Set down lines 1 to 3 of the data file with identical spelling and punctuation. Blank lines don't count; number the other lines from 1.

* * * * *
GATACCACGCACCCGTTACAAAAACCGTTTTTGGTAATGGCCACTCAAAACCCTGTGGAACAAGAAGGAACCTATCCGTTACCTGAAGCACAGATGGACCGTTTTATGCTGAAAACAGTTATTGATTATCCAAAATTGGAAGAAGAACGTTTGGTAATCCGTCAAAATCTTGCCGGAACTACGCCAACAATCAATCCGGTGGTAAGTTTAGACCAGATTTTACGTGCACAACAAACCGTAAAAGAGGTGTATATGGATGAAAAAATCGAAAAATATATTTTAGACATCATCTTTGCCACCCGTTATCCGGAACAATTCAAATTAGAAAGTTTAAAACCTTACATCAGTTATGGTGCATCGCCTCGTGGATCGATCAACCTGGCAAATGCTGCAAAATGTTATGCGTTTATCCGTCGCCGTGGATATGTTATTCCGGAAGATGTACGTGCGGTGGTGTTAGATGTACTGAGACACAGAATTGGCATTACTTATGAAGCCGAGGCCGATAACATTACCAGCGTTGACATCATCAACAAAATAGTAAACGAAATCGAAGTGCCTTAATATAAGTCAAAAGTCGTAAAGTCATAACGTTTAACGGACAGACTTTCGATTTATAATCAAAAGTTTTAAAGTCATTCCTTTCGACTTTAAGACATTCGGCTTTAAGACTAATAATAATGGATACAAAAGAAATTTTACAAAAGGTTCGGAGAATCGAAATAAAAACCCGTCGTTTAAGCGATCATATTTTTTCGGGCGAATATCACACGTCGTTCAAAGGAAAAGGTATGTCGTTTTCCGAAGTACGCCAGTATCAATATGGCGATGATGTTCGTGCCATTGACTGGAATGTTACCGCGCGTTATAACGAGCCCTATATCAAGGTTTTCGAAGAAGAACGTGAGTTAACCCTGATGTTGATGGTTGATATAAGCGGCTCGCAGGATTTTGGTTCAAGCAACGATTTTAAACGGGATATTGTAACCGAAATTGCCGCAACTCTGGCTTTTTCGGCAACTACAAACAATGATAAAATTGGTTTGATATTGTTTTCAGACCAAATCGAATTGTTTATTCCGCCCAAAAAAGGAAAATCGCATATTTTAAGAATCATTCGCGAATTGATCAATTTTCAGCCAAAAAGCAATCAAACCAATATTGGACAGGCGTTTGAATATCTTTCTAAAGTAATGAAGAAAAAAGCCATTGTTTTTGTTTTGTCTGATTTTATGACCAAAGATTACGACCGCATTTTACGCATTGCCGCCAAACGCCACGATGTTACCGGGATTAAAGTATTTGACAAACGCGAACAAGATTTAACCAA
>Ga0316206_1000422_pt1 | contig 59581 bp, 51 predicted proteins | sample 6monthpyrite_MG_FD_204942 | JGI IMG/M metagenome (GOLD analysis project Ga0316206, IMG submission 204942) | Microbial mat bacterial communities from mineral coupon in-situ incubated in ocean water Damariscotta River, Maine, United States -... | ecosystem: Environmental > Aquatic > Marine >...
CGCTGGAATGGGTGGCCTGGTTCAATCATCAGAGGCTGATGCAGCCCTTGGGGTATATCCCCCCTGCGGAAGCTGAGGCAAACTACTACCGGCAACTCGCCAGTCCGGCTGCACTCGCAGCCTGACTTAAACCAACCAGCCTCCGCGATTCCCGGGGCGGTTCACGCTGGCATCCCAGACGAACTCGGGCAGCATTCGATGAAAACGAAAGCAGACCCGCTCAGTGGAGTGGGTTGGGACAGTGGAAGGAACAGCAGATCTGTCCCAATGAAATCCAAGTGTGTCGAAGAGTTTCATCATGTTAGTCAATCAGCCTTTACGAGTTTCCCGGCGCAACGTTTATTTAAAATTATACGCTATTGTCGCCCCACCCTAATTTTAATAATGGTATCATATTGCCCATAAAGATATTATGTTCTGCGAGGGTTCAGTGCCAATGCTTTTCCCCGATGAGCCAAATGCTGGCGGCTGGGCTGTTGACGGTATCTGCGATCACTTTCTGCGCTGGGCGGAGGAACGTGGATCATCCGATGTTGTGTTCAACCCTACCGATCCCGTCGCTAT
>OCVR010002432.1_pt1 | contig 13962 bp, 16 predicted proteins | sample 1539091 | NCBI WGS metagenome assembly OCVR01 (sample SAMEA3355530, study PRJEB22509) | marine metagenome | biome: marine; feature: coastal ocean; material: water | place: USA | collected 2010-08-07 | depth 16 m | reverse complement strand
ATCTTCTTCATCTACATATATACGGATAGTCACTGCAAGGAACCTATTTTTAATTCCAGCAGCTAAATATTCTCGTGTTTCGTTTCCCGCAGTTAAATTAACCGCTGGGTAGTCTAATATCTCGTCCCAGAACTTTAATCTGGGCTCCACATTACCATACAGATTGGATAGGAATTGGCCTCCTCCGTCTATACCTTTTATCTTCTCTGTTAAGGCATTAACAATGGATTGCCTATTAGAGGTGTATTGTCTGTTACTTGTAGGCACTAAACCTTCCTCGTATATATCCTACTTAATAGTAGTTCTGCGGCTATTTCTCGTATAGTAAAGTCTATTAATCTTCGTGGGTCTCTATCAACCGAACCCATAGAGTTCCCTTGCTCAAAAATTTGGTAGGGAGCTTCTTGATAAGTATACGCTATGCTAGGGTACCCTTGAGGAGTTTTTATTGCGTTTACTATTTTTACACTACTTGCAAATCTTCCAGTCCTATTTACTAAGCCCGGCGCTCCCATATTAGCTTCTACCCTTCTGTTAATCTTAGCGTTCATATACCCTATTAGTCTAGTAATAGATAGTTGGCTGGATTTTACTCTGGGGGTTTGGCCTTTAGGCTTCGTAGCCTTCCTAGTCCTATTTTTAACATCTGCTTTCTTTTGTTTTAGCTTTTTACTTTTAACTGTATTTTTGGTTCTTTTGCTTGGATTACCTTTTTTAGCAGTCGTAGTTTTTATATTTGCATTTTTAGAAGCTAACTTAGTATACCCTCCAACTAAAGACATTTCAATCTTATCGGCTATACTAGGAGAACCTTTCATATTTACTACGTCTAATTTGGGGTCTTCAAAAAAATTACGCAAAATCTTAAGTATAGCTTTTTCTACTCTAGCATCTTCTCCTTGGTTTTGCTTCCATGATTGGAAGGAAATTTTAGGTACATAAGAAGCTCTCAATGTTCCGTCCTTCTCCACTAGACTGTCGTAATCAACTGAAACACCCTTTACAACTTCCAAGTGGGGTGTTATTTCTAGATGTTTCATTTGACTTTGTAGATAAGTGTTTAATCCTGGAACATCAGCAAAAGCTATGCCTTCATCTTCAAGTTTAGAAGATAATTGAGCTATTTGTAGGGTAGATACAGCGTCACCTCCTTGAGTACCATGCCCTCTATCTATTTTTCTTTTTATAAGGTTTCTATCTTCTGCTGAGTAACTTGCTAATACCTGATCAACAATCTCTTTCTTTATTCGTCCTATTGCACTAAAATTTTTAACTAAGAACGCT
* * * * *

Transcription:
GATACCACGCACCCGTTACAAAAACCGTTTTTGGTAATGGCCACTCAAAACCCTGTGGAACAAGAAGGAACCTATCCGTTACCTGAAGCACAGATGGACCGTTTTATGCTGAAAACAGTTATTGATTATCCAAAATTGGAAGAAGAACGTTTGGTAATCCGTCAAAATCTTGCCGGAACTACGCCAACAATCAATCCGGTGGTAAGTTTAGACCAGATTTTACGTGCACAACAAACCGTAAAAGAGGTGTATATGGATGAAAAAATCGAAAAATATATTTTAGACATCATCTTTGCCACCCGTTATCCGGAACAATTCAAATTAGAAAGTTTAAAACCTTACATCAGTTATGGTGCATCGCCTCGTGGATCGATCAACCTGGCAAATGCTGCAAAATGTTATGCGTTTATCCGTCGCCGTGGATATGTTATTCCGGAAGATGTACGTGCGGTGGTGTTAGATGTACTGAGACACAGAATTGGCATTACTTATGAAGCCGAGGCCGATAACATTACCAGCGTTGACATCATCAACAAAATAGTAAACGAAATCGAAGTGCCTTAATATAAGTCAAAAGTCGTAAAGTCATAACGTTTAACGGACAGACTTTCGATTTATAATCAAAAGTTTTAAAGTCATTCCTTTCGACTTTAAGACATTCGGCTTTAAGACTAATAATAATGGATACAAAAGAAATTTTACAAAAGGTTCGGAGAATCGAAATAAAAACCCGTCGTTTAAGCGATCATATTTTTTCGGGCGAATATCACACGTCGTTCAAAGGAAAAGGTATGTCGTTTTCCGAAGTACGCCAGTATCAATATGGCGATGATGTTCGTGCCATTGACTGGAATGTTACCGCGCGTTATAACGAGCCCTATATCAAGGTTTTCGAAGAAGAACGTGAGTTAACCCTGATGTTGATGGTTGATATAAGCGGCTCGCAGGATTTTGGTTCAAGCAACGATTTTAAACGGGATATTGTAACCGAAATTGCCGCAACTCTGGCTTTTTCGGCAACTACAAACAATGATAAAATTGGTTTGATATTGTTTTCAGACCAAATCGAATTGTTTATTCCGCCCAAAAAAGGAAAATCGCATATTTTAAGAATCATTCGCGAATTGATCAATTTTCAGCCAAAAAGCAATCAAACCAATATTGGACAGGCGTTTGAATATCTTTCTAAAGTAATGAAGAAAAAAGCCATTGTTTTTGTTTTGTCTGATTTTATGACCAAAGATTACGACCGCATTTTACGCATTGCCGCCAAACGCCACGATGTTACCGGGATTAAAGTATTTGACAAACGCGAACAAGATTTAACCAA
>Ga0316206_1000422_pt1 | contig 59581 bp, 51 predicted proteins | sample 6monthpyrite_MG_FD_204942 | JGI IMG/M metagenome (GOLD analysis project Ga0316206, IMG submission 204942) | Microbial mat bacterial communities from mineral coupon in-situ incubated in ocean water Damariscotta River, Maine, United States -... | ecosystem: Environmental > Aquatic > Marine >...
CGCTGGAATGGGTGGCCTGGTTCAATCATCAGAGGCTGATGCAGCCCTTGGGGTATATCCCCCCTGCGGAAGCTGAGGCAAACTACTACCGGCAACTCGCCAGTCCGGCTGCACTCGCAGCCTGACTTAAACCAACCAGCCTCCGCGATTCCCGGGGCGGTTCACGCTGGCATCCCAGACGAACTCGGGCAGCATTCGATGAAAACGAAAGCAGACCCGCTCAGTGGAGTGGGTTGGGACAGTGGAAGGAACAGCAGATCTGTCCCAATGAAATCCAAGTGTGTCGAAGAGTTTCATCATGTTAGTCAATCAGCCTTTACGAGTTTCCCGGCGCAACGTTTATTTAAAATTATACGCTATTGTCGCCCCACCCTAATTTTAATAATGGTATCATATTGCCCATAAAGATATTATGTTCTGCGAGGGTTCAGTGCCAATGCTTTTCCCCGATGAGCCAAATGCTGGCGGCTGGGCTGTTGACGGTATCTGCGATCACTTTCTGCGCTGGGCGGAGGAACGTGGATCATCCGATGTTGTGTTCAACCCTACCGATCCCGTCGCTAT